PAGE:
Mr. WEST: Oh, yeah. I was in, you know, bands, it was kind of part and parcel to that situation that you would be drinking and doing drugs and everything. But 26 years ago I just stopped everything and it's been fine and I've been lucky enough to get the kind of work that I get.

DAVIES: You said that when you were little and you would do these things which, and you clearly had a gift, but it was dismissed and you didn't - it wasn't valued. When did that change? When did you see it as something that, you know, that had value?

Mr. WEST: Well, my mom always thought that I had something special and she would keep reminding me of it, because I didn't fit in in the towny world we lived in. I couldn't play sports. I was not anti-social; I was just kind of smarter. But my mom did encourage stuff for the most part. And, you know, like when I was a little kid, we went to lunch and we were sitting in some cafeteria. It might have been like a soda fountain or some little cafeteria, and I heard this noise coming from the corner of the room, this like... (makes buzzing noise) ...and I was going out of my mind. I had to find out what it was. And it was a guy who had a Bell telephone artificial larynx. And I asked my mom - mom, what is that? And she said he's got like a voice box - an electronic voice box. Why? Because he probably had cancer and he had his voice box removed. And the sound haunted me. And you know, so when I was a little kid, I felt it was my duly deputized duty to find a way to reproduce stuff like that.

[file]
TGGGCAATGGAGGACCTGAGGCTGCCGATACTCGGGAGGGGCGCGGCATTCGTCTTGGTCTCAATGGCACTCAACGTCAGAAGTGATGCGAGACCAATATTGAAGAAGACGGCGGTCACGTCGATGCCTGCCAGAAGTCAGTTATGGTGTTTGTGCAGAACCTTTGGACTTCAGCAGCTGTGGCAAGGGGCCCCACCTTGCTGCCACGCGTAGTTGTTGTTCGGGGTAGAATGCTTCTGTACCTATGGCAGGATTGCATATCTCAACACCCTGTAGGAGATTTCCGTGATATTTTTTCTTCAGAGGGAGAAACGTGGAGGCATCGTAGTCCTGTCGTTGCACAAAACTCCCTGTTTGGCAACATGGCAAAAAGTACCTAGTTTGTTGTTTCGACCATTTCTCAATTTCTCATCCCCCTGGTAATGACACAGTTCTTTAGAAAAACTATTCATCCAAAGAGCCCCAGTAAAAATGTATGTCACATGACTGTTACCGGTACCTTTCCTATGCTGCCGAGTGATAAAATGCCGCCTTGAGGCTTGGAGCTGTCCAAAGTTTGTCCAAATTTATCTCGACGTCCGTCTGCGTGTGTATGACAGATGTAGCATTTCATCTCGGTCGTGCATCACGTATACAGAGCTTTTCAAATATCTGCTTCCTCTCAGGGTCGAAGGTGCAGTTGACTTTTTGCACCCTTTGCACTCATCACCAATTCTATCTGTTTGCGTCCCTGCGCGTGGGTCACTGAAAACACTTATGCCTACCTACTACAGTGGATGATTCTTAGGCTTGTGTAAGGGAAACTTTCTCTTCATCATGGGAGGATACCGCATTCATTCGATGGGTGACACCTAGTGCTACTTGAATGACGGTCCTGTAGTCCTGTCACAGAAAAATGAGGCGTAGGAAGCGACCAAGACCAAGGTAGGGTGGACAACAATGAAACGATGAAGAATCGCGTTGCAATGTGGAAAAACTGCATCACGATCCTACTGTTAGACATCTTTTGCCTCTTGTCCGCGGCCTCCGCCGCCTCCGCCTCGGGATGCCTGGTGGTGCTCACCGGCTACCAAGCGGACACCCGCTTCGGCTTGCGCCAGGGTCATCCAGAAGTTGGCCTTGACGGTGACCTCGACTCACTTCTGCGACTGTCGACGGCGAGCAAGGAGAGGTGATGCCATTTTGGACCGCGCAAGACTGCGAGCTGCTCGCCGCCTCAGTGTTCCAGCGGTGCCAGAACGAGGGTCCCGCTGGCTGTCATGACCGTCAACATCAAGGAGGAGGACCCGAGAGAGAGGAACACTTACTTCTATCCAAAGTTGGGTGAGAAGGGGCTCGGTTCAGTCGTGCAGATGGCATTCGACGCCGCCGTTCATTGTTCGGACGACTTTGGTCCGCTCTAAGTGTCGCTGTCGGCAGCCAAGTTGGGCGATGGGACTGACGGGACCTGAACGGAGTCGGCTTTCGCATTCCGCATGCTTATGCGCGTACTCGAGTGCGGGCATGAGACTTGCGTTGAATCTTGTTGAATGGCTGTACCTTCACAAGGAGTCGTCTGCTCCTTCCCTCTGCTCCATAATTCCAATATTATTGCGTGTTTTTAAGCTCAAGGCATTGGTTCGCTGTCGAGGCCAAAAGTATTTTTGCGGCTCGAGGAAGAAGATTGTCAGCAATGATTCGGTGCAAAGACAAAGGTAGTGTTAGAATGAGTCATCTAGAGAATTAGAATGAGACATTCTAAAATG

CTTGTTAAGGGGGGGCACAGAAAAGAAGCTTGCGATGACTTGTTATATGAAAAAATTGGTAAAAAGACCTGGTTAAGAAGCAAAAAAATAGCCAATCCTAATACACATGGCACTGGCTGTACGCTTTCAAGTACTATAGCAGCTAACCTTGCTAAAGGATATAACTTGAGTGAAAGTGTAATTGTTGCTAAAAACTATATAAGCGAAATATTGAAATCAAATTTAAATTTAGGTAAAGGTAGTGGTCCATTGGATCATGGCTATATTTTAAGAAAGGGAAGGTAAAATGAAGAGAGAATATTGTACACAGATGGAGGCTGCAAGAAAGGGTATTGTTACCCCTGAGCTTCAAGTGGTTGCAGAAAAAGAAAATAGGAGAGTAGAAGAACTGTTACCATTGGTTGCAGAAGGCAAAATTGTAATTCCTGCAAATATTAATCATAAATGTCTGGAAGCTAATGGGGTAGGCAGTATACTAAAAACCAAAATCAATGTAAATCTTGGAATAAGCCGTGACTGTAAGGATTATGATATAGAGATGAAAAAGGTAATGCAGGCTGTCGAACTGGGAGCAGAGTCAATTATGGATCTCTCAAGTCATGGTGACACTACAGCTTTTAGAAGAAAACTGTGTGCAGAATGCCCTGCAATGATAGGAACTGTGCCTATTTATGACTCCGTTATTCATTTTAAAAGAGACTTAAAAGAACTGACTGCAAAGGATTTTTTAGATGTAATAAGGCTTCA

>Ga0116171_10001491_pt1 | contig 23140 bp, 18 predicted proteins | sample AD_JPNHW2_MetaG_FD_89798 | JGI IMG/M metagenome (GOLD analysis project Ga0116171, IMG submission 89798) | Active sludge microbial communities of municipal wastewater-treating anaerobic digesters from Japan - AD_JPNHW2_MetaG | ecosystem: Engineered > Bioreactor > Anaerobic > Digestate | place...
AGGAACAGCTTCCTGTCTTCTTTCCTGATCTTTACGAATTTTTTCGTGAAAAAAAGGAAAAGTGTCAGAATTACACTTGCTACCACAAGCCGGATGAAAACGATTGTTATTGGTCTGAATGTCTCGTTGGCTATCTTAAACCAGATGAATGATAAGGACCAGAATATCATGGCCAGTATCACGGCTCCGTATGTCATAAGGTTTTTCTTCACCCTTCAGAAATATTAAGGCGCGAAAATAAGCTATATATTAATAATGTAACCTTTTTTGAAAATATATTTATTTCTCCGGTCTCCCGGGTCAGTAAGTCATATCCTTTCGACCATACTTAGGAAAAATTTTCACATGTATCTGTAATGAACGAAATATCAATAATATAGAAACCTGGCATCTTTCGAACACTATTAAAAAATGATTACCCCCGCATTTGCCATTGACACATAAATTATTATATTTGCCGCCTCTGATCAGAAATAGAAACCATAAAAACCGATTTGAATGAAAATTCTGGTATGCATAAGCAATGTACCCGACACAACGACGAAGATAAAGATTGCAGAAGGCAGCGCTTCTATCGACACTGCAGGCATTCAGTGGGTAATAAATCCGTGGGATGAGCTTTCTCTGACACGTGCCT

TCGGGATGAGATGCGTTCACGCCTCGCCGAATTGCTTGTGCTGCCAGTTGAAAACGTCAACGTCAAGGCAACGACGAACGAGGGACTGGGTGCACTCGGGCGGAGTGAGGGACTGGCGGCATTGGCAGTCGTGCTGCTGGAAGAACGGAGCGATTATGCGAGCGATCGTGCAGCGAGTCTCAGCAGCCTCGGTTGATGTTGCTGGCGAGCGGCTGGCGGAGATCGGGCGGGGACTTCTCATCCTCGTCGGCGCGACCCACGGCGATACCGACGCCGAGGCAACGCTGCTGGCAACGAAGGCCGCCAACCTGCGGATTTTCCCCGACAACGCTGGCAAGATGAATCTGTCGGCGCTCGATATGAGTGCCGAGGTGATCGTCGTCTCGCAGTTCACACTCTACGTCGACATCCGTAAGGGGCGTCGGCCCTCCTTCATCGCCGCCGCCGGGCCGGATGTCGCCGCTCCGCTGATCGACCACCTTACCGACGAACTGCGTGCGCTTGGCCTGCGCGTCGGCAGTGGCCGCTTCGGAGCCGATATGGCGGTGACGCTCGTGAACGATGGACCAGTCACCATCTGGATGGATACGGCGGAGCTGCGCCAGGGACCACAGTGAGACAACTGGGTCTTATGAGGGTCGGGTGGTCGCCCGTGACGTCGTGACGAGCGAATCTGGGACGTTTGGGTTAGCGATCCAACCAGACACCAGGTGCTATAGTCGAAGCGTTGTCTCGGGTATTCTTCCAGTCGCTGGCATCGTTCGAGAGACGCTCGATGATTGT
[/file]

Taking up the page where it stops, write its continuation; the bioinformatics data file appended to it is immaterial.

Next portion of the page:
(Soundbite of laughter)

DAVIES: Well, Billy West, thanks so much.

Mr. WEST: Thank you for having me on. I really appreciate it.

DAVIES: Vocal artist Billy West does several characters on "Futurama," which airs on Comedy Central Thursday nights at 9:00. You can hear Billy do an expanded FRESH AIR intro and see three scenes from "Futurama" at our website, freshair.npr.com - that's .org.